Mayo Collaborative Services v. Prometheus Labs., Inc. (Supreme Court 2011)
The briefing continues in this patentable subject matter case pending before the US Supreme Court. (Read Professor Golden's discussion of the first round of merits briefs). In its newly filed merits brief, Prometheus attempts to refocus attention on the "concreteness" of its patented method of personalizing the dosage of a particular drug treatment. The refocus begins with the statement of the question presented. Download 2011-10-31_Prometheus Merits Brief.
Mayo, the petitioner challenging the patent, opened briefing with a question of whether a patent that "covers observed correlations between blood test results and patient health, so that the patent effectively preempts use of the naturally occurring correlations, simply because well-known methods used to administer prescription drugs and test blood may involve "transformations" of body chemistry." This language of Mayo's question is directly suggestive of the decisions of Benson and Flook — both of which held claimed methods to be unpatentable.
In its brief, Prometheus restates the question in a way that instead highlights the concrete and practical application language found in Diehr and Brenner v. Manson. Prometheus asks: "Whether the Federal Circuit correctly held that concrete methods for improving the treatment of patients suffering from autoimmune diseases by using individualized metabolite measurements to inform the calibration of the patient's dosages of synthetic thiopurines are patentable processes under 35 U.S.C. §101."
Prometheus describes its challenged invention as follows:
First, most of the claims begin with the administration of a thiopurine compound to a patient with an autoimmune disorder. As noted, the thiopurine converts within the body into metabolites that do not otherwise exist in nature.
Second, the patient's metabolite levels are determined. Because "metabolite levels are not detectable in raw human tissue," all methods for measuring their concentration require "significant chemical and physical alteration of blood or human tissue" and sophisticated laboratory equipment and machines. Some of the dependant claims, for example, specify the use of high pressure liquid chromatography (HPLC), which entails an intricate series of operations on the blood (including heating, centrifuging, separating, and adding various reagents), running the resulting solution through a computer-controlled chromatography instrument, calculating the peak height or peak area, and feeding those figures into an equation, which finally outputs the metabolite levels.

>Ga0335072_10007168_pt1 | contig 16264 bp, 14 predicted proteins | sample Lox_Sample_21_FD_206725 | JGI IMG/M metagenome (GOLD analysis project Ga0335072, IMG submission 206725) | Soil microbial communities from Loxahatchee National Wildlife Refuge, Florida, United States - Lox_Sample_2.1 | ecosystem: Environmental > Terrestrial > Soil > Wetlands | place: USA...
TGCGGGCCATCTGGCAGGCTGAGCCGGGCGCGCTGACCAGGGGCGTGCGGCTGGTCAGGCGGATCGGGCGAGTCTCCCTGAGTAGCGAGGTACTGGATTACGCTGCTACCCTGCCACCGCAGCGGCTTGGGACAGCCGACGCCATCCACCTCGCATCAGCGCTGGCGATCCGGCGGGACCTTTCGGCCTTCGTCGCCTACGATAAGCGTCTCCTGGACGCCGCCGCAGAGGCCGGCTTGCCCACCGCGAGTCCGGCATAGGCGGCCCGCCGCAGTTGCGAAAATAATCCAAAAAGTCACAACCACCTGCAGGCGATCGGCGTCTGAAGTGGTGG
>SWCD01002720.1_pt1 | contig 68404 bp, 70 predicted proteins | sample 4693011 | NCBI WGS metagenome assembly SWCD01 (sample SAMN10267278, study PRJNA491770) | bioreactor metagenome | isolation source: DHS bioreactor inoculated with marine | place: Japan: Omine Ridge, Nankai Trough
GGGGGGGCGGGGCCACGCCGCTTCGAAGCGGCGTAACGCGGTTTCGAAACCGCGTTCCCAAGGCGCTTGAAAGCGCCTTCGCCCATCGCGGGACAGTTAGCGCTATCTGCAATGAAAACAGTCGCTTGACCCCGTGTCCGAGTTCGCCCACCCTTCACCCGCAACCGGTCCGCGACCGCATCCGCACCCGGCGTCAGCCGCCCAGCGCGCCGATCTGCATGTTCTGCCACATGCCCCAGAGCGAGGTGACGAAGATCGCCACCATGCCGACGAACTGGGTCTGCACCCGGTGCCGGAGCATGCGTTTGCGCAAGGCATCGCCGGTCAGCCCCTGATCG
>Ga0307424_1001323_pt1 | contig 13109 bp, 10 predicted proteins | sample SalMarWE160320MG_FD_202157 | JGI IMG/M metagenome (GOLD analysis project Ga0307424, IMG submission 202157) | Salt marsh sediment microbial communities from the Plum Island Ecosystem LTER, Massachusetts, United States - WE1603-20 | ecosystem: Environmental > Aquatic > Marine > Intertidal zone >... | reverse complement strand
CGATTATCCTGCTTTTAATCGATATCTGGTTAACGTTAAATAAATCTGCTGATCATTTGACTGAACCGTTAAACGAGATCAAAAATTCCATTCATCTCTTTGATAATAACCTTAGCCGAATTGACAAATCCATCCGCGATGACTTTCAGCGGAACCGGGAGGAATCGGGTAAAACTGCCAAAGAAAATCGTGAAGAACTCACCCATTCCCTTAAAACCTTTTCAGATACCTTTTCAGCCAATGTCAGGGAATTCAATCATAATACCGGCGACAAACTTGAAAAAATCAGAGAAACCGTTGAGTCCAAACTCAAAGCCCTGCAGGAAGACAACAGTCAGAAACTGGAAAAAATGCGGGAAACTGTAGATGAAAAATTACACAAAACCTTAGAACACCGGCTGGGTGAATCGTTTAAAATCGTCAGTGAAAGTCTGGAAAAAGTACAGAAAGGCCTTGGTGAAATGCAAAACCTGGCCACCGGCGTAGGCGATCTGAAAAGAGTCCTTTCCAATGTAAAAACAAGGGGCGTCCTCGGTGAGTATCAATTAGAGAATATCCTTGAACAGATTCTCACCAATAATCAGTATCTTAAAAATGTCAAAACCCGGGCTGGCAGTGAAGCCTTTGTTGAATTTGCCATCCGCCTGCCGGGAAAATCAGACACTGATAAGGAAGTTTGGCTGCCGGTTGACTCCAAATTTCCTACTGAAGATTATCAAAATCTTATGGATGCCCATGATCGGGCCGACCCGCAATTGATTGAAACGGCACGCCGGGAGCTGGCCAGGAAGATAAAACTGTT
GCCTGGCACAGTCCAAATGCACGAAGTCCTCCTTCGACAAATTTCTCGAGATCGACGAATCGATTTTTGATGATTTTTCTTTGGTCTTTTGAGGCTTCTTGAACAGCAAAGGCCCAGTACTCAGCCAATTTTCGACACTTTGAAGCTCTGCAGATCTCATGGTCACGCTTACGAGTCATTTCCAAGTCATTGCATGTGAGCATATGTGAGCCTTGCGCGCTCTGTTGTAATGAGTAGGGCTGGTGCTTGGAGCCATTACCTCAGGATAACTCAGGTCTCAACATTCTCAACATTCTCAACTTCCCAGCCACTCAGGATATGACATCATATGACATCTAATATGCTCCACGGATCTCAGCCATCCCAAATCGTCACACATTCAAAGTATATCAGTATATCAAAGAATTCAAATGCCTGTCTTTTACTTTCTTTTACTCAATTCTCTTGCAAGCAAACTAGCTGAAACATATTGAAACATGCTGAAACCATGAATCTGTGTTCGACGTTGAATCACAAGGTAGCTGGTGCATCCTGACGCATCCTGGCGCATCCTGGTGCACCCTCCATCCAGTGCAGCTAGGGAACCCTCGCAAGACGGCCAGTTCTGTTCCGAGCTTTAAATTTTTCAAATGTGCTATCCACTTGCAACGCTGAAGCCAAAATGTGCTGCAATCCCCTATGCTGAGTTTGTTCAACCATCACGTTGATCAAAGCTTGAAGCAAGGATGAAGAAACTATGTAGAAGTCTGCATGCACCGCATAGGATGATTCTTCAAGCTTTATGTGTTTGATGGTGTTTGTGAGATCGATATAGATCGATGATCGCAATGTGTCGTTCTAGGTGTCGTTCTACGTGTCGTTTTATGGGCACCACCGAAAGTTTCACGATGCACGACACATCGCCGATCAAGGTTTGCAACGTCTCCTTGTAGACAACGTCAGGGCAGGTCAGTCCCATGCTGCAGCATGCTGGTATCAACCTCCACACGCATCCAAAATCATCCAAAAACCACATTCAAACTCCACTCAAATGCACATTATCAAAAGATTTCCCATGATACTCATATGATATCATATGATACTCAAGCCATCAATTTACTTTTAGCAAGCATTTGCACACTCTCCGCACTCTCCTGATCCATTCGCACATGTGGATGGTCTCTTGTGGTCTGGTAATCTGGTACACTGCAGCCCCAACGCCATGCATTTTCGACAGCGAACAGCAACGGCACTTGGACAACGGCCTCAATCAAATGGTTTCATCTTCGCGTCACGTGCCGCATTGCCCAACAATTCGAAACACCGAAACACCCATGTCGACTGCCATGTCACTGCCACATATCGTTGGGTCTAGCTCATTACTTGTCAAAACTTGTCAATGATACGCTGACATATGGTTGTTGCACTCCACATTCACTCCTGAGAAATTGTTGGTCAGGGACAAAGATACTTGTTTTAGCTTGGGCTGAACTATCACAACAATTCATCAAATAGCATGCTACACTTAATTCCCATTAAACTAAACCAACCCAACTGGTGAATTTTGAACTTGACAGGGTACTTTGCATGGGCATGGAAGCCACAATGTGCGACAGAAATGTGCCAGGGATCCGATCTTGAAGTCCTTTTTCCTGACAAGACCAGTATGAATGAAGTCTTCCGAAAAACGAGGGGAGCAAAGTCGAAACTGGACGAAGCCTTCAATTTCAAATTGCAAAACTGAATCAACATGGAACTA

Third, the metabolite measurements are compared to the patents' reference levels, "warning" the physician about the potential efficacy or toxicity of the patient's dosage.
Several important points are hidden by the patentee's statement of its invention: First, although most of the patented claims do require administration of thiopurine some claims do not include that particular step. Second, although current technological methods of measuring metabolite levels apparently require the extraction of human tissue and the use of "sophisticated laboratory equipment," the broadest claims only require "determining" of the metabolite levels. Finally, it is likely important to recognize that the claimed method is about tweaking the dosage of thiopurine and at the time of the invention most of the individual elements of the claim were already well known: It was well known that thiopurine could be used to treat IBD; it was well known that that the body converted thiopurine to the claimed metabolite; it was known that individuals had varying responses to thiopurine; and it was known that dosage should be adjusted so that it would be both effective and nontoxic.
Summary of the Prometheus argument:
First, to be patent-eligible, a process must really be a process—a series of steps that involve physical action in the real world, as opposed to merely an idea or principle stated in the abstract. Second, that process must be described at a narrow and specific enough level of generality that it does not preempt abstract ideas or basic building blocks of science that go far beyond what the patentee actually invented: A process for using a telegraph is patentable; the basic idea that information might be transmitted at a distance by exploiting laws of electromagnetism is not.